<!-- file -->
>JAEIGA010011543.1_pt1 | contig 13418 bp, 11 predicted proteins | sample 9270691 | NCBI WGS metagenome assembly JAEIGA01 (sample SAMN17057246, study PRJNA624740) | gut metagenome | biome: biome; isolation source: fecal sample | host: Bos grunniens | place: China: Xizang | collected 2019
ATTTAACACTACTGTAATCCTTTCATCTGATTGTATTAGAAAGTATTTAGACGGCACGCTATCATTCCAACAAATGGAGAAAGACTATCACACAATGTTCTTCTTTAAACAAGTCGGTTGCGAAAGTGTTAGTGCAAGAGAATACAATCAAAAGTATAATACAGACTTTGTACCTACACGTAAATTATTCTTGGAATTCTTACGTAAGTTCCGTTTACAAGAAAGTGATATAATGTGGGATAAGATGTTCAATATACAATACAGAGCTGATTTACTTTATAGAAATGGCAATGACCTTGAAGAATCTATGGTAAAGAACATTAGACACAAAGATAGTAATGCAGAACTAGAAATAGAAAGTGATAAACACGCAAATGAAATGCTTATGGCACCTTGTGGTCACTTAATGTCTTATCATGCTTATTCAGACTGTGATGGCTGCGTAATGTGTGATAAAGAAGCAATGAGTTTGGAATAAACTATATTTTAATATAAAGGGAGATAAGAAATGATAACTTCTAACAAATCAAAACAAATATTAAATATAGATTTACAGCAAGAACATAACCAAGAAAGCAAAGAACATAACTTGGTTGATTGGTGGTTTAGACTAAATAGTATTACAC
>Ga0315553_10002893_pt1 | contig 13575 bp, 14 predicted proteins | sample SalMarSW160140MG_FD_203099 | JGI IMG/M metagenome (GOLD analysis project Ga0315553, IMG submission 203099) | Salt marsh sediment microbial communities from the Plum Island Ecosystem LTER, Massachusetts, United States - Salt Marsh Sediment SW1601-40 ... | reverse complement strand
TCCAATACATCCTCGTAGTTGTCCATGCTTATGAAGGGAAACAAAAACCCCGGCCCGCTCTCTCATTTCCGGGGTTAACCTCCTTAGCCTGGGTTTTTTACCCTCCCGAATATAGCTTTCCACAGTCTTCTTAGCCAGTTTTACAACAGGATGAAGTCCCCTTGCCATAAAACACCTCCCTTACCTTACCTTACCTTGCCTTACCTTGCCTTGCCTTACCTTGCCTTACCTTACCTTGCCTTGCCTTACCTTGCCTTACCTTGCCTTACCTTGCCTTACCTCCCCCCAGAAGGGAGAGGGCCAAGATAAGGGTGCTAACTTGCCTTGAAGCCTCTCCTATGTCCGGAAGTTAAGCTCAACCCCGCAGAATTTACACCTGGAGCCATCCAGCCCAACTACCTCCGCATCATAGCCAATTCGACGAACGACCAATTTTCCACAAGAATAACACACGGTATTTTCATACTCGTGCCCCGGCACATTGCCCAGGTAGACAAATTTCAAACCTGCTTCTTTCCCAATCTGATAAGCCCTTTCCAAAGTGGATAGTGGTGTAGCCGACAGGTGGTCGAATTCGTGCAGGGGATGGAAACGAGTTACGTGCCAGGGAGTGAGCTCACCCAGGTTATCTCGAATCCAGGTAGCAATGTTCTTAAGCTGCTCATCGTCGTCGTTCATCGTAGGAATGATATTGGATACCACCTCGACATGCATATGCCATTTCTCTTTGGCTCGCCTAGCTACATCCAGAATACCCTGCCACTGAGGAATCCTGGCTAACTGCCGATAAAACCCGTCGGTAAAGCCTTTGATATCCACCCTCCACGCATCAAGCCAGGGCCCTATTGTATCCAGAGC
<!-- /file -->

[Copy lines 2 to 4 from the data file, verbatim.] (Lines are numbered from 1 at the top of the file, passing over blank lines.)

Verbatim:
ATTTAACACTACTGTAATCCTTTCATCTGATTGTATTAGAAAGTATTTAGACGGCACGCTATCATTCCAACAAATGGAGAAAGACTATCACACAATGTTCTTCTTTAAACAAGTCGGTTGCGAAAGTGTTAGTGCAAGAGAATACAATCAAAAGTATAATACAGACTTTGTACCTACACGTAAATTATTCTTGGAATTCTTACGTAAGTTCCGTTTACAAGAAAGTGATATAATGTGGGATAAGATGTTCAATATACAATACAGAGCTGATTTACTTTATAGAAATGGCAATGACCTTGAAGAATCTATGGTAAAGAACATTAGACACAAAGATAGTAATGCAGAACTAGAAATAGAAAGTGATAAACACGCAAATGAAATGCTTATGGCACCTTGTGGTCACTTAATGTCTTATCATGCTTATTCAGACTGTGATGGCTGCGTAATGTGTGATAAAGAAGCAATGAGTTTGGAATAAACTATATTTTAATATAAAGGGAGATAAGAAATGATAACTTCTAACAAATCAAAACAAATATTAAATATAGATTTACAGCAAGAACATAACCAAGAAAGCAAAGAACATAACTTGGTTGATTGGTGGTTTAGACTAAATAGTATTACAC
>Ga0315553_10002893_pt1 | contig 13575 bp, 14 predicted proteins | sample SalMarSW160140MG_FD_203099 | JGI IMG/M metagenome (GOLD analysis project Ga0315553, IMG submission 203099) | Salt marsh sediment microbial communities from the Plum Island Ecosystem LTER, Massachusetts, United States - Salt Marsh Sediment SW1601-40 ... | reverse complement strand
TCCAATACATCCTCGTAGTTGTCCATGCTTATGAAGGGAAACAAAAACCCCGGCCCGCTCTCTCATTTCCGGGGTTAACCTCCTTAGCCTGGGTTTTTTACCCTCCCGAATATAGCTTTCCACAGTCTTCTTAGCCAGTTTTACAACAGGATGAAGTCCCCTTGCCATAAAACACCTCCCTTACCTTACCTTACCTTGCCTTACCTTGCCTTGCCTTACCTTGCCTTACCTTACCTTGCCTTGCCTTACCTTGCCTTACCTTGCCTTACCTTGCCTTACCTCCCCCCAGAAGGGAGAGGGCCAAGATAAGGGTGCTAACTTGCCTTGAAGCCTCTCCTATGTCCGGAAGTTAAGCTCAACCCCGCAGAATTTACACCTGGAGCCATCCAGCCCAACTACCTCCGCATCATAGCCAATTCGACGAACGACCAATTTTCCACAAGAATAACACACGGTATTTTCATACTCGTGCCCCGGCACATTGCCCAGGTAGACAAATTTCAAACCTGCTTCTTTCCCAATCTGATAAGCCCTTTCCAAAGTGGATAGTGGTGTAGCCGACAGGTGGTCGAATTCGTGCAGGGGATGGAAACGAGTTACGTGCCAGGGAGTGAGCTCACCCAGGTTATCTCGAATCCAGGTAGCAATGTTCTTAAGCTGCTCATCGTCGTCGTTCATCGTAGGAATGATATTGGATACCACCTCGACATGCATATGCCATTTCTCTTTGGCTCGCCTAGCTACATCCAGAATACCCTGCCACTGAGGAATCCTGGCTAACTGCCGATAAAACCCGTCGGTAAAGCCTTTGATATCCACCCTCCACGCATCAAGCCAGGGCCCTATTGTATCCAGAGC